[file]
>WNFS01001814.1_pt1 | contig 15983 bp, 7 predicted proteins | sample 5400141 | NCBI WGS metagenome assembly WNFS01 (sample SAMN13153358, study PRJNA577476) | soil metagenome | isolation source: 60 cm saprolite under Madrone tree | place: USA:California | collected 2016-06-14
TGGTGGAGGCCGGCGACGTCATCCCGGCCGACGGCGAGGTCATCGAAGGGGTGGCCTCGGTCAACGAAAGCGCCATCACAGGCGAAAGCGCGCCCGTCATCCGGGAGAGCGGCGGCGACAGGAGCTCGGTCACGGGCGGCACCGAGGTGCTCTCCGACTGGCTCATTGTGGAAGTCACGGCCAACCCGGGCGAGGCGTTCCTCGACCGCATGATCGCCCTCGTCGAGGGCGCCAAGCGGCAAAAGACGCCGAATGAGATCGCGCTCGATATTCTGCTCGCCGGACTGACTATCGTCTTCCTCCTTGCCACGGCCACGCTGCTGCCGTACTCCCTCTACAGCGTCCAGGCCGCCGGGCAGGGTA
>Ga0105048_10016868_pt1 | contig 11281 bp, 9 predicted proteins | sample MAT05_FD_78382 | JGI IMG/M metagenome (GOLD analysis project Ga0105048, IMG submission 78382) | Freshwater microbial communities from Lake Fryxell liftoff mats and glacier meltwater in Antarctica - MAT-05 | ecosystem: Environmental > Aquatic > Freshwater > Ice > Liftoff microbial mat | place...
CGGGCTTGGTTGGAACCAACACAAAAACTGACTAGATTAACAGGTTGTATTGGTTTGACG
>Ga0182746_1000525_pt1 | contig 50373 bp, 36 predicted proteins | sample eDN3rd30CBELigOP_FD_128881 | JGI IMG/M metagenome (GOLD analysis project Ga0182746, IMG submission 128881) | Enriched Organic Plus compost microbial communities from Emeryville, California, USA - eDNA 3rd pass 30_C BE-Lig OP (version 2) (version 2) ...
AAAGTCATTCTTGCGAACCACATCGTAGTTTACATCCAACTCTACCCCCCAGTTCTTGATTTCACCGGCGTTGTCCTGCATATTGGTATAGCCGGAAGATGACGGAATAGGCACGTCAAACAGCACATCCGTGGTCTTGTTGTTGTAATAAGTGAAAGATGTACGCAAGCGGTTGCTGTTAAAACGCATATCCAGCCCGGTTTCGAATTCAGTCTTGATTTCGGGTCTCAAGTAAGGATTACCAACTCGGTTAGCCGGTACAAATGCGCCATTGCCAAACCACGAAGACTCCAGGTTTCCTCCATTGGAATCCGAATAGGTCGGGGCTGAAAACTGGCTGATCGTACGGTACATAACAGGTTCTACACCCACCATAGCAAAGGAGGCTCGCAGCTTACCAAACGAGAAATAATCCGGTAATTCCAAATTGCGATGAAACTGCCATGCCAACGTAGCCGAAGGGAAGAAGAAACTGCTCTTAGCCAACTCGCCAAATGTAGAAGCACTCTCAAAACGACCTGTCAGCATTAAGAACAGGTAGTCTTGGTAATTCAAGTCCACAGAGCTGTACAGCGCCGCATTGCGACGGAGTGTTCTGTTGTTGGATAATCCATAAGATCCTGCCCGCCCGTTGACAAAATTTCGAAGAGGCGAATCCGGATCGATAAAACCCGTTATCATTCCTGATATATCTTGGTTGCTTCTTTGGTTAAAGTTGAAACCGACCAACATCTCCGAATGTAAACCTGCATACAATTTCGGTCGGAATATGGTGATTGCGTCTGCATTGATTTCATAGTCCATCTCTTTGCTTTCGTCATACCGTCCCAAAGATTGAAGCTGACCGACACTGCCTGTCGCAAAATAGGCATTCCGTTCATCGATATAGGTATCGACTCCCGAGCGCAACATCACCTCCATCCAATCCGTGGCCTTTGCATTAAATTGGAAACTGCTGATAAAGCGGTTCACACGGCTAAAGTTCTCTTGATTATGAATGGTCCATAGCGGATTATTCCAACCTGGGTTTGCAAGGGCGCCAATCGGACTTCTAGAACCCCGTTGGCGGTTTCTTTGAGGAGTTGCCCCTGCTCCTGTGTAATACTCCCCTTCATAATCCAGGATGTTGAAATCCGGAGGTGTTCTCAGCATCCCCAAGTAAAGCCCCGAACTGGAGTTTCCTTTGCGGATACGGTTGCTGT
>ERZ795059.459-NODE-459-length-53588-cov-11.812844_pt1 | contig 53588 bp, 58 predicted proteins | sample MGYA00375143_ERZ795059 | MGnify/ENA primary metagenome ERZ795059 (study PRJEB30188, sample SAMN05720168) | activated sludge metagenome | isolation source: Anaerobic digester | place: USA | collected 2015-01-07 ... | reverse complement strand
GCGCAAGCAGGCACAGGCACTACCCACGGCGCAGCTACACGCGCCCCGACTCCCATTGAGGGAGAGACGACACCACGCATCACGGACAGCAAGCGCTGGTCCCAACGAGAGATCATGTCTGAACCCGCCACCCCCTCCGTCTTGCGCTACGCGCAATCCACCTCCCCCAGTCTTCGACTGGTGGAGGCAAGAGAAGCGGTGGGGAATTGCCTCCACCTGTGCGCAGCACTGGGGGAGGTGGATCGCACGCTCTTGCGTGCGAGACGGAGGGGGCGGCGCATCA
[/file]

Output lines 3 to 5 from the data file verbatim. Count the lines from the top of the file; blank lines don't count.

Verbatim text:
>Ga0105048_10016868_pt1 | contig 11281 bp, 9 predicted proteins | sample MAT05_FD_78382 | JGI IMG/M metagenome (GOLD analysis project Ga0105048, IMG submission 78382) | Freshwater microbial communities from Lake Fryxell liftoff mats and glacier meltwater in Antarctica - MAT-05 | ecosystem: Environmental > Aquatic > Freshwater > Ice > Liftoff microbial mat | place...
CGGGCTTGGTTGGAACCAACACAAAAACTGACTAGATTAACAGGTTGTATTGGTTTGACG
>Ga0182746_1000525_pt1 | contig 50373 bp, 36 predicted proteins | sample eDN3rd30CBELigOP_FD_128881 | JGI IMG/M metagenome (GOLD analysis project Ga0182746, IMG submission 128881) | Enriched Organic Plus compost microbial communities from Emeryville, California, USA - eDNA 3rd pass 30_C BE-Lig OP (version 2) (version 2) ...